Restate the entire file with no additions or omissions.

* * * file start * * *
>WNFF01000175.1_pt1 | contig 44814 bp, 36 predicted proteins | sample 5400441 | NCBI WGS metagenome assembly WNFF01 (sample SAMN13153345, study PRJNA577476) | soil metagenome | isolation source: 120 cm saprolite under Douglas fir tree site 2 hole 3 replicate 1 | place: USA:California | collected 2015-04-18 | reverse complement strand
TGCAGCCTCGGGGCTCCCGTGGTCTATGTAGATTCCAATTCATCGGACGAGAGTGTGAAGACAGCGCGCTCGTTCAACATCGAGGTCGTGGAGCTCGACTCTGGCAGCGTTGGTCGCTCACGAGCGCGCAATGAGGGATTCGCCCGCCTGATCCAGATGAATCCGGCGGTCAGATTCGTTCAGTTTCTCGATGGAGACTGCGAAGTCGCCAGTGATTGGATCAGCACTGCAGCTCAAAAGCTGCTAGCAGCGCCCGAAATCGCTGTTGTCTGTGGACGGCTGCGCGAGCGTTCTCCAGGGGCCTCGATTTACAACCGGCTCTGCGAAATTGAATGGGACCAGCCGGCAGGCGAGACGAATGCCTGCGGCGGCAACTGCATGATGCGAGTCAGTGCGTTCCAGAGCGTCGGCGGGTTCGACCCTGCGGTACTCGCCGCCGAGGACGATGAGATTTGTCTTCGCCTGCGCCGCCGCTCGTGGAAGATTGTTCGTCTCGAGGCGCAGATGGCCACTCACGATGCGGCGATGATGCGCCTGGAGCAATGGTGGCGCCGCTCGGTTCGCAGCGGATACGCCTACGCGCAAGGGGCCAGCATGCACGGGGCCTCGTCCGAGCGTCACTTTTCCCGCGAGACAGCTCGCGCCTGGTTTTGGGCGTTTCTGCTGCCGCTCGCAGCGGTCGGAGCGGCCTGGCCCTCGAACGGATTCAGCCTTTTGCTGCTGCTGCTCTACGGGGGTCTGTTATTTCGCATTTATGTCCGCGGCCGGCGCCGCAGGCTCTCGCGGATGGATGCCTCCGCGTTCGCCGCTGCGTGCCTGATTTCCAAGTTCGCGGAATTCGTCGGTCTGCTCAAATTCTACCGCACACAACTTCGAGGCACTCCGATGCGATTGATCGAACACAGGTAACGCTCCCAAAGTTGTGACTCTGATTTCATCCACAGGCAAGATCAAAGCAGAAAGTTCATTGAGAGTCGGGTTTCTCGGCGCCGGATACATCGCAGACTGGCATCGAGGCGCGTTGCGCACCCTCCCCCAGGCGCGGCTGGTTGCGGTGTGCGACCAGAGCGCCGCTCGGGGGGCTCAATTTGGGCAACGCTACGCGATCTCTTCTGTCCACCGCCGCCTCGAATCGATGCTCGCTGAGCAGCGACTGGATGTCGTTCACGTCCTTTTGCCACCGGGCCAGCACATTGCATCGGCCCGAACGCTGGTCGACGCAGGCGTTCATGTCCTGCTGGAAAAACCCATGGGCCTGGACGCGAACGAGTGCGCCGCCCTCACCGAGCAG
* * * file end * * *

>WNFF01000175.1_pt1 | contig 44814 bp, 36 predicted proteins | sample 5400441 | NCBI WGS metagenome assembly WNFF01 (sample SAMN13153345, study PRJNA577476) | soil metagenome | isolation source: 120 cm saprolite under Douglas fir tree site 2 hole 3 replicate 1 | place: USA:California | collected 2015-04-18 | reverse complement strand
TGCAGCCTCGGGGCTCCCGTGGTCTATGTAGATTCCAATTCATCGGACGAGAGTGTGAAGACAGCGCGCTCGTTCAACATCGAGGTCGTGGAGCTCGACTCTGGCAGCGTTGGTCGCTCACGAGCGCGCAATGAGGGATTCGCCCGCCTGATCCAGATGAATCCGGCGGTCAGATTCGTTCAGTTTCTCGATGGAGACTGCGAAGTCGCCAGTGATTGGATCAGCACTGCAGCTCAAAAGCTGCTAGCAGCGCCCGAAATCGCTGTTGTCTGTGGACGGCTGCGCGAGCGTTCTCCAGGGGCCTCGATTTACAACCGGCTCTGCGAAATTGAATGGGACCAGCCGGCAGGCGAGACGAATGCCTGCGGCGGCAACTGCATGATGCGAGTCAGTGCGTTCCAGAGCGTCGGCGGGTTCGACCCTGCGGTACTCGCCGCCGAGGACGATGAGATTTGTCTTCGCCTGCGCCGCCGCTCGTGGAAGATTGTTCGTCTCGAGGCGCAGATGGCCACTCACGATGCGGCGATGATGCGCCTGGAGCAATGGTGGCGCCGCTCGGTTCGCAGCGGATACGCCTACGCGCAAGGGGCCAGCATGCACGGGGCCTCGTCCGAGCGTCACTTTTCCCGCGAGACAGCTCGCGCCTGGTTTTGGGCGTTTCTGCTGCCGCTCGCAGCGGTCGGAGCGGCCTGGCCCTCGAACGGATTCAGCCTTTTGCTGCTGCTGCTCTACGGGGGTCTGTTATTTCGCATTTATGTCCGCGGCCGGCGCCGCAGGCTCTCGCGGATGGATGCCTCCGCGTTCGCCGCTGCGTGCCTGATTTCCAAGTTCGCGGAATTCGTCGGTCTGCTCAAATTCTACCGCACACAACTTCGAGGCACTCCGATGCGATTGATCGAACACAGGTAACGCTCCCAAAGTTGTGACTCTGATTTCATCCACAGGCAAGATCAAAGCAGAAAGTTCATTGAGAGTCGGGTTTCTCGGCGCCGGATACATCGCAGACTGGCATCGAGGCGCGTTGCGCACCCTCCCCCAGGCGCGGCTGGTTGCGGTGTGCGACCAGAGCGCCGCTCGGGGGGCTCAATTTGGGCAACGCTACGCGATCTCTTCTGTCCACCGCCGCCTCGAATCGATGCTCGCTGAGCAGCGACTGGATGTCGTTCACGTCCTTTTGCCACCGGGCCAGCACATTGCATCGGCCCGAACGCTGGTCGACGCAGGCGTTCATGTCCTGCTGGAAAAACCCATGGGCCTGGACGCGAACGAGTGCGCCGCCCTCACCGAGCAG